GRA
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McKinsey: What a teardown of the latest electric vehicles reveals about the future of mass-market EVs

Sun Mar 25, 2018 3:41 pm

https://www.mckinsey.com/industries/automotive-and-assembly/our-insights/what-a-teardown-of-the-latest-electric-vehicles-reveals-about-the-future-of-mass-market-evs?cid=other-eml-alt-mip-mck-oth-1803&hlkid=78a1d9c1bddd44c1bb1b31a44dbe27df&hctky=1713434&hdpid=e816a860-710a-452d-b129-224cbec38731

Will 2017 be remembered as the year when electric vehicles (EVs) made the move to become mass producible? A thought-provoking question for the industry, and reason for McKinsey, in partnership with A2Mac1, a provider of automotive benchmarking services, to deepen our work in the field. Last year, roughly 1.3 million EVs were sold globally. While this makes up only about 1 percent of total passenger-vehicle sales, it is a 57 percent increase over 2016 sales, and there is little reason to believe this trend will slow down. Established OEMs have announced launches of more than 100 new battery electric vehicle (BEV) models by 2024, further accelerating automotive and mobility trends, potentially growing EVs’ share of total passenger-vehicle sales to 30 to 35 percent in major markets like China, Europe, and the U.S. (20 to 25 percent globally)by 2030. Moving away from previous “niche roles” such as high-performance sports or midrange city cars, there will also be a sizable share of midsize and volume-segment vehicles among the many new BEV models. A prominent, recently launched example is Tesla’s new Model 3, with more than 450,000 preorders.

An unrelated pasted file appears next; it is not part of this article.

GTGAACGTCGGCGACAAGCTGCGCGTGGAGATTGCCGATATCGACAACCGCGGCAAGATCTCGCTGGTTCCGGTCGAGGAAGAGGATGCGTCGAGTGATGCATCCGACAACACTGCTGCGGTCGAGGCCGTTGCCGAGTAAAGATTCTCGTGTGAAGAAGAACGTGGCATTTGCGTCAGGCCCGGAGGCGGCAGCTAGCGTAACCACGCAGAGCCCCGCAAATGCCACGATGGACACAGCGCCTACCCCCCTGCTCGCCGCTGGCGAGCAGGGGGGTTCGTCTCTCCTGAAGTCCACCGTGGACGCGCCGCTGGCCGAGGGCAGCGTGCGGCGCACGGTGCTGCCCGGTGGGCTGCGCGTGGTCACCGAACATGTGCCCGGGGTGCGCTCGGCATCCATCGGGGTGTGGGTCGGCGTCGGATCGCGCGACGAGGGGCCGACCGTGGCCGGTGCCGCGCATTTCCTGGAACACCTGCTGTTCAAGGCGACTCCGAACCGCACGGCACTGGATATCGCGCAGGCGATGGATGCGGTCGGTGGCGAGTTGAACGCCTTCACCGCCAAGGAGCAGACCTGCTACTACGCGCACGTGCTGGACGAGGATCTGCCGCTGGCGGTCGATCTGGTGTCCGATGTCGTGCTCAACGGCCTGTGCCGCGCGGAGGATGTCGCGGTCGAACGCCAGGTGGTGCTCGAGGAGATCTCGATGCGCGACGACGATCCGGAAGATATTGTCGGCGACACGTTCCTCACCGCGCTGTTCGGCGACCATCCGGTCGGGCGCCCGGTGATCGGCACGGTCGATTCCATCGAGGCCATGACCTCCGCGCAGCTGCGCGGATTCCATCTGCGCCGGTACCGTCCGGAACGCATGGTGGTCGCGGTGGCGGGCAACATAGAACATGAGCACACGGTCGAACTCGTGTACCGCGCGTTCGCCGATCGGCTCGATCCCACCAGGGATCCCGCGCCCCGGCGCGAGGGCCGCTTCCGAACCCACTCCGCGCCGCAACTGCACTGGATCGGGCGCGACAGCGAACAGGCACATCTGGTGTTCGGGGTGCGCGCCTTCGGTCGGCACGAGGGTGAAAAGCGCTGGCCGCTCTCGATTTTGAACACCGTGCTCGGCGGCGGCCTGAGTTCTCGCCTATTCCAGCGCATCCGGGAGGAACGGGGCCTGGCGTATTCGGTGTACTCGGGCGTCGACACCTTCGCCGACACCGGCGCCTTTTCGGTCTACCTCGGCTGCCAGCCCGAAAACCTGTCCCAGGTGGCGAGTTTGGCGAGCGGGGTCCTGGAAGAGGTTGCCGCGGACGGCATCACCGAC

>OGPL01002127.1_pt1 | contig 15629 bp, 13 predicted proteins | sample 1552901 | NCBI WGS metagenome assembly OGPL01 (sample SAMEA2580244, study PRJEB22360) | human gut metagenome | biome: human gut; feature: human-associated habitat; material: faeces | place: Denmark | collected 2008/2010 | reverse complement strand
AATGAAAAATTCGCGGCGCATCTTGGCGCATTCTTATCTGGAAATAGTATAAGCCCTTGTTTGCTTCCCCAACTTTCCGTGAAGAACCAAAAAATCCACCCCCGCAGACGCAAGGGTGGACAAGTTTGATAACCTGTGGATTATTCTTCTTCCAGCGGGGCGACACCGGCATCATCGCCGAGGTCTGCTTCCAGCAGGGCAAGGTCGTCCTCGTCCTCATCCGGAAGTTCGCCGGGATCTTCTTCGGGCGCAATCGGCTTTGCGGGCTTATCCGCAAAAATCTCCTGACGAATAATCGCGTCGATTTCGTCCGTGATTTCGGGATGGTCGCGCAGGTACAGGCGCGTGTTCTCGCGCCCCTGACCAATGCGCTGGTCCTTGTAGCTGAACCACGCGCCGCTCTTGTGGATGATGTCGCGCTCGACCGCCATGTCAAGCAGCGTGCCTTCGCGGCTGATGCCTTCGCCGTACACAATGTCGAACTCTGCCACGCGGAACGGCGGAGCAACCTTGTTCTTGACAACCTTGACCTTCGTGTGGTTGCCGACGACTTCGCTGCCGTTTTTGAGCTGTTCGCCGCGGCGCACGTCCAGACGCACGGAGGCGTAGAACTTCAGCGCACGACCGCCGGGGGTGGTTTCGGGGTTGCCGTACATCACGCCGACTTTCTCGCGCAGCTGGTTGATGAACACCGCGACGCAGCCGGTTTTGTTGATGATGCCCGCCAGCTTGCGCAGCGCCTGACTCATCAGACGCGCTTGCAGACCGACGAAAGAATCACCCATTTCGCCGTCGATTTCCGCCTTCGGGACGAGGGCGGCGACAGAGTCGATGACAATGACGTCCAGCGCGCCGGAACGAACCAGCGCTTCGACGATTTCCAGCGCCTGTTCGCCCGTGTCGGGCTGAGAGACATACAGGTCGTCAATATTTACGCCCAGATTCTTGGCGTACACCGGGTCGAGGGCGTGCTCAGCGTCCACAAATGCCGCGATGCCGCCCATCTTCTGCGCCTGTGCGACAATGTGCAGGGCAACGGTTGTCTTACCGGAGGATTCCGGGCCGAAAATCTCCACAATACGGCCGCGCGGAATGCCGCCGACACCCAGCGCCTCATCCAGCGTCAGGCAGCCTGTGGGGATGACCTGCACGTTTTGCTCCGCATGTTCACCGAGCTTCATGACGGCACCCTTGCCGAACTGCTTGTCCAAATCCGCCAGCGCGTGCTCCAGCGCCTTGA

What will help EVs gain market share is that OEMs have reached ranges with their EVs that allow them to focus on reducing price points, for example, by increasing design efficiency or reducing manufacturing cost in order to become affordable to more customer segments. As shown in Exhibit 1, we find that once the average range of our set of benchmarked EVs has surpassed 300 kilometers (or 185 miles), OEMs seem to be able to concentrate on entering lower-price segments while keeping range up. This indicates that the long-awaited EV volume segment—“midsize EVs for the masses”—may be on the verge of becoming reality.

The definition of “good” range varies across the globe, depending on geography and city archetype. But average battery range seems to have exceeded the expectations of the largest customer segments. This, combined with a decrease in prices for electric vehicles, means the market for EVs may be close to a commercial tipping point.

Whether an EV volume segment is (or will be) profitable for OEMs remains a burning question for many in the industry. We estimate that many EV models in their base version, and potentially even including options, still may have low contribution margins, especially compared with current internal-combustion-engine (ICE) levels.

With profitability in mind, and given the fast pace of technological advancements and new design trends in EVs, McKinsey and A2Mac1 undertook a second benchmarking analysis on trends in electric-vehicle design (see sidebar, “McKinsey and A2Mac1 on trends in electric-vehicle design”). . . .
Guy [I have lots of experience designing/selling off-grid AE systems, some using EVs but don't own one. Local trips are by foot, bike and/or rapid transit].

The 'best' is the enemy of 'good enough'. Copper shot, not Silver bullets.

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